Use this URL to cite or link to this record in EThOS: http://ethos.bl.uk/OrderDetails.do?uin=uk.bl.ethos.571021
Title: The contemporary significance of the past : cultural heritage and the liberal state
Author: Tsang, Rachel Wai Yin
Awarding Body: London School of Economics and Political Science (University of London)
Current Institution: London School of Economics and Political Science (University of London)
Date of Award: 2012
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Abstract:
The research question that this thesis seeks to address is how contemporary liberal states, that are characterised by cultural diversity, should respond to cultural heritage. The argument of this thesis is that liberal states are fundamentally obliged to ensure that individuals have the greatest freedom possible to engage with their own cultural heritages. Cultural heritage and practices play a crucial role in the construction and maintenance of individual and group identity, and thus a response of non-intervention in cultural heritage provides the best means of respecting this significance. Although a government may not be sympathetic to certain ideas and ways of living, this does not give it a right to destroy or damage any cultural artifacts and objects, unless these objects or practices actively incite violence or harm to others, because doing so would necessarily violate the liberal proviso to abstain for interfering in conceptions of the good. Liberal states do not have an obligation to preserve a national heritage, nor do they have a duty to preserve a diversity of (minority) cultural heritages. However, contemporary nation-states – liberal and otherwise – will necessarily possess certain attributes of cultural heritage, such as a national flag, language, symbols etc., that are likely to reflect the experiences of a dominant, national group. While this acknowledgement entails a diversion from ideal liberal theory and poses problems for the cultural neutrality of the liberal state, I argue that it is in the liberal states’ interest to maintain some objects of cultural heritage as these have instrumental value in fostering an understanding of the shared political community and respect for liberal values. However, liberal governments are obliged to ensure that existing public heritage does not unduly discriminate against minority cultural groups; thus sustaining political neutrality. The liberal response that I have outlined thus attempts to sustain liberal values whilst remaining mindful of contextual issues such as power relations between and within groups, and the necessary constraints of contemporary statehood.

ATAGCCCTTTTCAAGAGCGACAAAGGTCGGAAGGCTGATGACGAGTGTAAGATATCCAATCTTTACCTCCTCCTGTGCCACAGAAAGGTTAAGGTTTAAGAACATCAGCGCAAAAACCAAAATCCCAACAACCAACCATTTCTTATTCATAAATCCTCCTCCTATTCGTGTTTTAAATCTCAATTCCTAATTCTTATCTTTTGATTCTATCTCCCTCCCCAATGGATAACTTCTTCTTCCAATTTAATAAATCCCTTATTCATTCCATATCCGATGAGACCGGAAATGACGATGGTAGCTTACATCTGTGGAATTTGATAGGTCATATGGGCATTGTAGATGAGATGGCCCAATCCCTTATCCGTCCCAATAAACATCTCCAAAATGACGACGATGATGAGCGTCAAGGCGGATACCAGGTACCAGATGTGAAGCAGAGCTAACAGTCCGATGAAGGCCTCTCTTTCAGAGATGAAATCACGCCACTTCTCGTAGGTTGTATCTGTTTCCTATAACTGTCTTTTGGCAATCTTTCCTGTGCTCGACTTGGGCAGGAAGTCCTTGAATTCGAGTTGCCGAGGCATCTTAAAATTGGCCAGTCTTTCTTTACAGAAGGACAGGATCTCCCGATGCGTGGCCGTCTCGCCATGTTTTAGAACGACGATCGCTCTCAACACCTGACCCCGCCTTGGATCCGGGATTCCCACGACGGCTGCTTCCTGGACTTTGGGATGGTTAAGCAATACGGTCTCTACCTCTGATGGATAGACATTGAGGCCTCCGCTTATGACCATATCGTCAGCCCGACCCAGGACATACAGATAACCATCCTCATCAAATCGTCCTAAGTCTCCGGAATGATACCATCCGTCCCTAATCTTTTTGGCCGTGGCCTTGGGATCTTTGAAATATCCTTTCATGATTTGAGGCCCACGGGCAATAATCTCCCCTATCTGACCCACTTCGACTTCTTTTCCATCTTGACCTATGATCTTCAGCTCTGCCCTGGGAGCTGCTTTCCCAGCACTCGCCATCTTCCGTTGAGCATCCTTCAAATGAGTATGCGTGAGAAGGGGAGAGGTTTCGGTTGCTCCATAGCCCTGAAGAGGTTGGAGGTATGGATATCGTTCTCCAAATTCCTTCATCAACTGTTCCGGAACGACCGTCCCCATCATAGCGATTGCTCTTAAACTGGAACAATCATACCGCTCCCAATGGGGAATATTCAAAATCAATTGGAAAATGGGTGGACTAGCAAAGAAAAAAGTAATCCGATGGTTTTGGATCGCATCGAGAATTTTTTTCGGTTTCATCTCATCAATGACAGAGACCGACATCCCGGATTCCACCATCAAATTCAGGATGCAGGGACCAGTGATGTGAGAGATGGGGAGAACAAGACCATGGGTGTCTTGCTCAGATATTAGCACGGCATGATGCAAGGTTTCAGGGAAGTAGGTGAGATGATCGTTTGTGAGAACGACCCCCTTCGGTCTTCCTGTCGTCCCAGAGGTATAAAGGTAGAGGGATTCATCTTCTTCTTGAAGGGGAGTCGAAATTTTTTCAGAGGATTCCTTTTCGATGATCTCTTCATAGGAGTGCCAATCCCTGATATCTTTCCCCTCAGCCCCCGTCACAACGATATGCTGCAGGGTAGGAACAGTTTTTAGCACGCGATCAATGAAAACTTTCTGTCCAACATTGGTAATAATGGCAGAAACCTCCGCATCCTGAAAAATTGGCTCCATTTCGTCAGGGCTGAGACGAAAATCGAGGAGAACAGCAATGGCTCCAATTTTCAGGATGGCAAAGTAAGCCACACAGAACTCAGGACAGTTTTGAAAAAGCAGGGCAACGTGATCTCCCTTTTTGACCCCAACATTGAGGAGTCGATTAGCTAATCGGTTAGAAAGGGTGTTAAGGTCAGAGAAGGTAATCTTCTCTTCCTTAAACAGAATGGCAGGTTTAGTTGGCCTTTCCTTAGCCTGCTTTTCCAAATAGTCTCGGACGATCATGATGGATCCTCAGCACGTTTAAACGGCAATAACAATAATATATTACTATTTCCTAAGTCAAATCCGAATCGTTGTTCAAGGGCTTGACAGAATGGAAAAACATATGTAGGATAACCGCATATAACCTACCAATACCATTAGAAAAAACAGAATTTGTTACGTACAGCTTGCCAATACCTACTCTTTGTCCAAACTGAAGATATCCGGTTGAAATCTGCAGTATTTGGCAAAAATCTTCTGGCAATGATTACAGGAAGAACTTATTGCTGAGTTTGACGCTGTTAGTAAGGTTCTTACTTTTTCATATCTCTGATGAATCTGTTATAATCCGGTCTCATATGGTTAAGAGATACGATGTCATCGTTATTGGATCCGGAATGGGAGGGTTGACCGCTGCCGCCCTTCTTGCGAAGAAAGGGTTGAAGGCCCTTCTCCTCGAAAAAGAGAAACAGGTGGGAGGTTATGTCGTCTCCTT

Supervisor: Not available Sponsor: Not available
Qualification Name: Thesis (Ph.D.) Qualification Level: Doctoral
EThOS ID: uk.bl.ethos.571021  DOI: Not available
Keywords: D History (General) ; HT Communities. Classes. Races ; JF Political institutions (General)
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